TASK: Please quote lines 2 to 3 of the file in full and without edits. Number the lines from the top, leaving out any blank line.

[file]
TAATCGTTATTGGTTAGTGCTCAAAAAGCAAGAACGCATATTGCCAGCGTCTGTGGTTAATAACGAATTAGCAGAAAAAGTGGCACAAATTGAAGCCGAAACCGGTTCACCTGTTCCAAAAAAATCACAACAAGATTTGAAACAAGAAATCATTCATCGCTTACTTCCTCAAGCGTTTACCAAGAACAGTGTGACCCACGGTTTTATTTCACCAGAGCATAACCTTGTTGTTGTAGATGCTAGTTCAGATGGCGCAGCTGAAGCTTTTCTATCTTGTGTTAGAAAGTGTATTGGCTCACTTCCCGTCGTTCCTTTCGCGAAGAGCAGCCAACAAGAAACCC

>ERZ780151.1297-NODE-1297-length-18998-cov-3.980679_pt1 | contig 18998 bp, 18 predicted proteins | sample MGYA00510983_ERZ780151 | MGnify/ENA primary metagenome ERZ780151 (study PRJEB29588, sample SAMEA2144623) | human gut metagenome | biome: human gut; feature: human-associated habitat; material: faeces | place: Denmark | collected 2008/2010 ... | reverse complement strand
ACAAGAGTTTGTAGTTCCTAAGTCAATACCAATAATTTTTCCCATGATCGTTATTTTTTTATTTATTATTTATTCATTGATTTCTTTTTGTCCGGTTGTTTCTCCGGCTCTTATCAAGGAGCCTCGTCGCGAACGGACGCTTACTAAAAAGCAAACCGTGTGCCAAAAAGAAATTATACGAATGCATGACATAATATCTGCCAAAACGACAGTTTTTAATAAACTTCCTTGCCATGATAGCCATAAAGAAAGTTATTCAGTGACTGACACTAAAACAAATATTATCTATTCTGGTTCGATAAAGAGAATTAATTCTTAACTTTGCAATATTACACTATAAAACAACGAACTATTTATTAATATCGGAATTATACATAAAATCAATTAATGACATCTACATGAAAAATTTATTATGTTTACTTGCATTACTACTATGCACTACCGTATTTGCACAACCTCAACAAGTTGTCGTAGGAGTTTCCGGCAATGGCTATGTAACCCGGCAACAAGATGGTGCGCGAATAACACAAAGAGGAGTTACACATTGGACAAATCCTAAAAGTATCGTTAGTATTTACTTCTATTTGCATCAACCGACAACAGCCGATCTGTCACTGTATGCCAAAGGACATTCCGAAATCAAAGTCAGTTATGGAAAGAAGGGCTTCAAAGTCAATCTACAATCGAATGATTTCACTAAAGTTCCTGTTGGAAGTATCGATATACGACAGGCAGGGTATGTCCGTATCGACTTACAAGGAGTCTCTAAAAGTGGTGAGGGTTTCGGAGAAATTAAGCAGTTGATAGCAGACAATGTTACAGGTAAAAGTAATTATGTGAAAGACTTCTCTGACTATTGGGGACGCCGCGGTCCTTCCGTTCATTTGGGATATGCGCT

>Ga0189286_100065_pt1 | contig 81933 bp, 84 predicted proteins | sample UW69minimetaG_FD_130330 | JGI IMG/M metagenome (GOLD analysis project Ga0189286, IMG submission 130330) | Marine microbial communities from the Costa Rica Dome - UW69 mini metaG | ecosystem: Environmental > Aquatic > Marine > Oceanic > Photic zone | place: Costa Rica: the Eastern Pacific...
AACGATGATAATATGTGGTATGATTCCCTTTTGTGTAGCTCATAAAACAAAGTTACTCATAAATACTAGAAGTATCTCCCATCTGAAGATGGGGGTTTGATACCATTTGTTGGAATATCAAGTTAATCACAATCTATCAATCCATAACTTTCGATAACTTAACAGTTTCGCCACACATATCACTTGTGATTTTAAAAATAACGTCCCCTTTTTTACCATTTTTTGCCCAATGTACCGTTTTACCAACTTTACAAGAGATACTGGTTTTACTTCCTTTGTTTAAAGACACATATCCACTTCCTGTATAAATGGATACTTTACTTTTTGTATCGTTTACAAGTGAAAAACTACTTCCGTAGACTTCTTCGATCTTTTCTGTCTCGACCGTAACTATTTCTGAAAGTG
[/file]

>ERZ780151.1297-NODE-1297-length-18998-cov-3.980679_pt1 | contig 18998 bp, 18 predicted proteins | sample MGYA00510983_ERZ780151 | MGnify/ENA primary metagenome ERZ780151 (study PRJEB29588, sample SAMEA2144623) | human gut metagenome | biome: human gut; feature: human-associated habitat; material: faeces | place: Denmark | collected 2008/2010 ... | reverse complement strand
ACAAGAGTTTGTAGTTCCTAAGTCAATACCAATAATTTTTCCCATGATCGTTATTTTTTTATTTATTATTTATTCATTGATTTCTTTTTGTCCGGTTGTTTCTCCGGCTCTTATCAAGGAGCCTCGTCGCGAACGGACGCTTACTAAAAAGCAAACCGTGTGCCAAAAAGAAATTATACGAATGCATGACATAATATCTGCCAAAACGACAGTTTTTAATAAACTTCCTTGCCATGATAGCCATAAAGAAAGTTATTCAGTGACTGACACTAAAACAAATATTATCTATTCTGGTTCGATAAAGAGAATTAATTCTTAACTTTGCAATATTACACTATAAAACAACGAACTATTTATTAATATCGGAATTATACATAAAATCAATTAATGACATCTACATGAAAAATTTATTATGTTTACTTGCATTACTACTATGCACTACCGTATTTGCACAACCTCAACAAGTTGTCGTAGGAGTTTCCGGCAATGGCTATGTAACCCGGCAACAAGATGGTGCGCGAATAACACAAAGAGGAGTTACACATTGGACAAATCCTAAAAGTATCGTTAGTATTTACTTCTATTTGCATCAACCGACAACAGCCGATCTGTCACTGTATGCCAAAGGACATTCCGAAATCAAAGTCAGTTATGGAAAGAAGGGCTTCAAAGTCAATCTACAATCGAATGATTTCACTAAAGTTCCTGTTGGAAGTATCGATATACGACAGGCAGGGTATGTCCGTATCGACTTACAAGGAGTCTCTAAAAGTGGTGAGGGTTTCGGAGAAATTAAGCAGTTGATAGCAGACAATGTTACAGGTAAAAGTAATTATGTGAAAGACTTCTCTGACTATTGGGGACGCCGCGGTCCTTCCGTTCATTTGGGATATGCGCT